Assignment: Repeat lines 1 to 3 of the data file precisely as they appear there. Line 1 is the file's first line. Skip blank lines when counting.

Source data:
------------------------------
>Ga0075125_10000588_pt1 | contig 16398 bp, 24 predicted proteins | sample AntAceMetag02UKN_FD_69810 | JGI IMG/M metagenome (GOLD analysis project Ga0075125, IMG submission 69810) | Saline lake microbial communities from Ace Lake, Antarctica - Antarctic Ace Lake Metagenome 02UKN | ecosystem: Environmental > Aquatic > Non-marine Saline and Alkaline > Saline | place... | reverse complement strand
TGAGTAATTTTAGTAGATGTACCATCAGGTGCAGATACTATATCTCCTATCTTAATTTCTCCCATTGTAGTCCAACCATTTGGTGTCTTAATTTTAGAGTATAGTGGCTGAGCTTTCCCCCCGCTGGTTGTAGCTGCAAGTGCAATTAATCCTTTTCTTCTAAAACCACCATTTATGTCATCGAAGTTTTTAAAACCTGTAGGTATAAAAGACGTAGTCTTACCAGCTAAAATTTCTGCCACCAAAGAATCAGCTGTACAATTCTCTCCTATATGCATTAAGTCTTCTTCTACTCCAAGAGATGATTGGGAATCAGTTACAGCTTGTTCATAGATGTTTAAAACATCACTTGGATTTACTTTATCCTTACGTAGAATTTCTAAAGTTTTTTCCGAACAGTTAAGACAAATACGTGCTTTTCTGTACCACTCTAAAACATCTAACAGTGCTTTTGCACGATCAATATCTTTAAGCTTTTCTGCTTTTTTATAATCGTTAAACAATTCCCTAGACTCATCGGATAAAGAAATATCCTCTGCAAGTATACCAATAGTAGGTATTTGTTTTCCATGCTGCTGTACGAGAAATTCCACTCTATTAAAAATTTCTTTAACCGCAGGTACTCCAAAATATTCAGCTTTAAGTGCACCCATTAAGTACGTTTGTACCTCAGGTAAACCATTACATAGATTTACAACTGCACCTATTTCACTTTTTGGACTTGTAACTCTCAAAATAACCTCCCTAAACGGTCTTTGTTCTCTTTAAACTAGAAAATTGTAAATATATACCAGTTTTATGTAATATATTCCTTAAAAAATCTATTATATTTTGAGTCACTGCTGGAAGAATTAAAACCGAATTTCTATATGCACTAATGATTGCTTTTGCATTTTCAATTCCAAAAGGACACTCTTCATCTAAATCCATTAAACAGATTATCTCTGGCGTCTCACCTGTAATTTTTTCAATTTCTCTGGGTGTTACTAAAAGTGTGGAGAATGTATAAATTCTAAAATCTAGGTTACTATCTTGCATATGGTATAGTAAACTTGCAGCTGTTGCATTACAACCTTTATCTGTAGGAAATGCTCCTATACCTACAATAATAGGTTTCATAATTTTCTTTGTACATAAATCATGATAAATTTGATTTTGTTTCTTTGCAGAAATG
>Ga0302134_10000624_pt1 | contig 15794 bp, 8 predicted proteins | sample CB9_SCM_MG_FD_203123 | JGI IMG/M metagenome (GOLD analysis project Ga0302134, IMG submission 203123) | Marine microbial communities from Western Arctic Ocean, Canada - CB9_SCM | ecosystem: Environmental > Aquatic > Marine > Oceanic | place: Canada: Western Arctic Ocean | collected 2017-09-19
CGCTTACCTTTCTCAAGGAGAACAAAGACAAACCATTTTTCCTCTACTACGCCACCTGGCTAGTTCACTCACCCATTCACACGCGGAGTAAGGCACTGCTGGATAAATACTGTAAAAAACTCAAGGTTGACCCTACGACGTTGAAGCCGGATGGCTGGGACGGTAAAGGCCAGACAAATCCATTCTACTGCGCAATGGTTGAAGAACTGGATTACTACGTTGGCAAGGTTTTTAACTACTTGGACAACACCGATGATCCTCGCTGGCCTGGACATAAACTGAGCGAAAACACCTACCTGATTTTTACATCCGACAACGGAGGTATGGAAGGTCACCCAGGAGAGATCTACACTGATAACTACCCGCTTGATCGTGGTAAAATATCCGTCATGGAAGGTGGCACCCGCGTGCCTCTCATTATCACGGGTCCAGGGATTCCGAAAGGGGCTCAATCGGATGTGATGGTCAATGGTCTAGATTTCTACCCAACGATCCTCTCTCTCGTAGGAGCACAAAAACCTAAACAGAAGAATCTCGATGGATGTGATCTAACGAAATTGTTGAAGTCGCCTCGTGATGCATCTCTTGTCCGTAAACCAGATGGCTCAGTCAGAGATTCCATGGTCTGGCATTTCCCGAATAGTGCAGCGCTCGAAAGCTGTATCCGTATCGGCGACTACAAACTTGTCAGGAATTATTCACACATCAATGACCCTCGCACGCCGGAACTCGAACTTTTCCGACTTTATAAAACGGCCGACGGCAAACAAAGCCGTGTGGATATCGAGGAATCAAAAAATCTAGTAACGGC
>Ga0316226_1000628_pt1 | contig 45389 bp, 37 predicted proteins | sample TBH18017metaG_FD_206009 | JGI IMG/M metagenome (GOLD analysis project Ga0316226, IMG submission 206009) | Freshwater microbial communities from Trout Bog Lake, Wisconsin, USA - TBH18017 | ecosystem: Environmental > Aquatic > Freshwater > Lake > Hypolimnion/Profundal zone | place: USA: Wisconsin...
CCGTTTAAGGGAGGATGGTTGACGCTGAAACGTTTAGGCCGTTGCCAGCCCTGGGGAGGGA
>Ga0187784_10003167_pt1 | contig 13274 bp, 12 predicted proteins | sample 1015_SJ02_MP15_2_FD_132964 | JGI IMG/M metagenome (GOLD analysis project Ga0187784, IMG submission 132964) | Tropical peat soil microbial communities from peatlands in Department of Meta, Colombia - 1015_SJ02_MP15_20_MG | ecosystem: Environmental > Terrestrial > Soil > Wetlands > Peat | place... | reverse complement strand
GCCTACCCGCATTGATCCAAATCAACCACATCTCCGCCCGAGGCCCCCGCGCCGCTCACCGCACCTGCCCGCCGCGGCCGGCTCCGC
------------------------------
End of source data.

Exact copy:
>Ga0075125_10000588_pt1 | contig 16398 bp, 24 predicted proteins | sample AntAceMetag02UKN_FD_69810 | JGI IMG/M metagenome (GOLD analysis project Ga0075125, IMG submission 69810) | Saline lake microbial communities from Ace Lake, Antarctica - Antarctic Ace Lake Metagenome 02UKN | ecosystem: Environmental > Aquatic > Non-marine Saline and Alkaline > Saline | place... | reverse complement strand
TGAGTAATTTTAGTAGATGTACCATCAGGTGCAGATACTATATCTCCTATCTTAATTTCTCCCATTGTAGTCCAACCATTTGGTGTCTTAATTTTAGAGTATAGTGGCTGAGCTTTCCCCCCGCTGGTTGTAGCTGCAAGTGCAATTAATCCTTTTCTTCTAAAACCACCATTTATGTCATCGAAGTTTTTAAAACCTGTAGGTATAAAAGACGTAGTCTTACCAGCTAAAATTTCTGCCACCAAAGAATCAGCTGTACAATTCTCTCCTATATGCATTAAGTCTTCTTCTACTCCAAGAGATGATTGGGAATCAGTTACAGCTTGTTCATAGATGTTTAAAACATCACTTGGATTTACTTTATCCTTACGTAGAATTTCTAAAGTTTTTTCCGAACAGTTAAGACAAATACGTGCTTTTCTGTACCACTCTAAAACATCTAACAGTGCTTTTGCACGATCAATATCTTTAAGCTTTTCTGCTTTTTTATAATCGTTAAACAATTCCCTAGACTCATCGGATAAAGAAATATCCTCTGCAAGTATACCAATAGTAGGTATTTGTTTTCCATGCTGCTGTACGAGAAATTCCACTCTATTAAAAATTTCTTTAACCGCAGGTACTCCAAAATATTCAGCTTTAAGTGCACCCATTAAGTACGTTTGTACCTCAGGTAAACCATTACATAGATTTACAACTGCACCTATTTCACTTTTTGGACTTGTAACTCTCAAAATAACCTCCCTAAACGGTCTTTGTTCTCTTTAAACTAGAAAATTGTAAATATATACCAGTTTTATGTAATATATTCCTTAAAAAATCTATTATATTTTGAGTCACTGCTGGAAGAATTAAAACCGAATTTCTATATGCACTAATGATTGCTTTTGCATTTTCAATTCCAAAAGGACACTCTTCATCTAAATCCATTAAACAGATTATCTCTGGCGTCTCACCTGTAATTTTTTCAATTTCTCTGGGTGTTACTAAAAGTGTGGAGAATGTATAAATTCTAAAATCTAGGTTACTATCTTGCATATGGTATAGTAAACTTGCAGCTGTTGCATTACAACCTTTATCTGTAGGAAATGCTCCTATACCTACAATAATAGGTTTCATAATTTTCTTTGTACATAAATCATGATAAATTTGATTTTGTTTCTTTGCAGAAATG
>Ga0302134_10000624_pt1 | contig 15794 bp, 8 predicted proteins | sample CB9_SCM_MG_FD_203123 | JGI IMG/M metagenome (GOLD analysis project Ga0302134, IMG submission 203123) | Marine microbial communities from Western Arctic Ocean, Canada - CB9_SCM | ecosystem: Environmental > Aquatic > Marine > Oceanic | place: Canada: Western Arctic Ocean | collected 2017-09-19